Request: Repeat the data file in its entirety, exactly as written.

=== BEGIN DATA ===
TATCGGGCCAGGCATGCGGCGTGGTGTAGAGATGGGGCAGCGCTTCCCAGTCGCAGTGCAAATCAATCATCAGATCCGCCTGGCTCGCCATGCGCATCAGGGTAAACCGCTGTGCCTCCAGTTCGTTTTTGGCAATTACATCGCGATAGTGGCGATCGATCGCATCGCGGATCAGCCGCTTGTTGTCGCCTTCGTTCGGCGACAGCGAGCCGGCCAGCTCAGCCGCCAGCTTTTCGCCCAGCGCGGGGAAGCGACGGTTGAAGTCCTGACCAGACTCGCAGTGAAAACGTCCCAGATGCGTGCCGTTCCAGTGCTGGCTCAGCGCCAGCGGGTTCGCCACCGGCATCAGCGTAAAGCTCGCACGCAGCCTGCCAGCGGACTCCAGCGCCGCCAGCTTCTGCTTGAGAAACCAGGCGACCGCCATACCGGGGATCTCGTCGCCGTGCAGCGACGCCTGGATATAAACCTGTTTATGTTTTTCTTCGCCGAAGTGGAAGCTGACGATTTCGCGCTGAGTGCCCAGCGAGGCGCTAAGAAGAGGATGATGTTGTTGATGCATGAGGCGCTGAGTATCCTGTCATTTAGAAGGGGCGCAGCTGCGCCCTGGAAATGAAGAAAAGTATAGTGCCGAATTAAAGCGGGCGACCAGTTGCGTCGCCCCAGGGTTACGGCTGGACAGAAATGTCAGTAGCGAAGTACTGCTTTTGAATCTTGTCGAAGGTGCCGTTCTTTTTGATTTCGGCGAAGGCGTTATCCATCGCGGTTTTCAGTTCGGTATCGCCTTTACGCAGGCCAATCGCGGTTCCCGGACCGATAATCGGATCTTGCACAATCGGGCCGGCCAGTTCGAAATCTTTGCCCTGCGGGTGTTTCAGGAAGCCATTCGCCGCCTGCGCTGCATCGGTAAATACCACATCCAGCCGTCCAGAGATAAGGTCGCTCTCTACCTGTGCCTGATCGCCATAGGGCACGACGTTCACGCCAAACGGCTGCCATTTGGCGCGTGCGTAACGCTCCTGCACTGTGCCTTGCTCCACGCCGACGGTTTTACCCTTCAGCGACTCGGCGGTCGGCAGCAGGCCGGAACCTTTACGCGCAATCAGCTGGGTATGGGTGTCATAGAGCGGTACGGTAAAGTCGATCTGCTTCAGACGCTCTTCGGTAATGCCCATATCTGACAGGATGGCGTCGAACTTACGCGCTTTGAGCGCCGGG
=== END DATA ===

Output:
TATCGGGCCAGGCATGCGGCGTGGTGTAGAGATGGGGCAGCGCTTCCCAGTCGCAGTGCAAATCAATCATCAGATCCGCCTGGCTCGCCATGCGCATCAGGGTAAACCGCTGTGCCTCCAGTTCGTTTTTGGCAATTACATCGCGATAGTGGCGATCGATCGCATCGCGGATCAGCCGCTTGTTGTCGCCTTCGTTCGGCGACAGCGAGCCGGCCAGCTCAGCCGCCAGCTTTTCGCCCAGCGCGGGGAAGCGACGGTTGAAGTCCTGACCAGACTCGCAGTGAAAACGTCCCAGATGCGTGCCGTTCCAGTGCTGGCTCAGCGCCAGCGGGTTCGCCACCGGCATCAGCGTAAAGCTCGCACGCAGCCTGCCAGCGGACTCCAGCGCCGCCAGCTTCTGCTTGAGAAACCAGGCGACCGCCATACCGGGGATCTCGTCGCCGTGCAGCGACGCCTGGATATAAACCTGTTTATGTTTTTCTTCGCCGAAGTGGAAGCTGACGATTTCGCGCTGAGTGCCCAGCGAGGCGCTAAGAAGAGGATGATGTTGTTGATGCATGAGGCGCTGAGTATCCTGTCATTTAGAAGGGGCGCAGCTGCGCCCTGGAAATGAAGAAAAGTATAGTGCCGAATTAAAGCGGGCGACCAGTTGCGTCGCCCCAGGGTTACGGCTGGACAGAAATGTCAGTAGCGAAGTACTGCTTTTGAATCTTGTCGAAGGTGCCGTTCTTTTTGATTTCGGCGAAGGCGTTATCCATCGCGGTTTTCAGTTCGGTATCGCCTTTACGCAGGCCAATCGCGGTTCCCGGACCGATAATCGGATCTTGCACAATCGGGCCGGCCAGTTCGAAATCTTTGCCCTGCGGGTGTTTCAGGAAGCCATTCGCCGCCTGCGCTGCATCGGTAAATACCACATCCAGCCGTCCAGAGATAAGGTCGCTCTCTACCTGTGCCTGATCGCCATAGGGCACGACGTTCACGCCAAACGGCTGCCATTTGGCGCGTGCGTAACGCTCCTGCACTGTGCCTTGCTCCACGCCGACGGTTTTACCCTTCAGCGACTCGGCGGTCGGCAGCAGGCCGGAACCTTTACGCGCAATCAGCTGGGTATGGGTGTCATAGAGCGGTACGGTAAAGTCGATCTGCTTCAGACGCTCTTCGGTAATGCCCATATCTGACAGGATGGCGTCGAACTTACGCGCTTTGAGCGCCGGG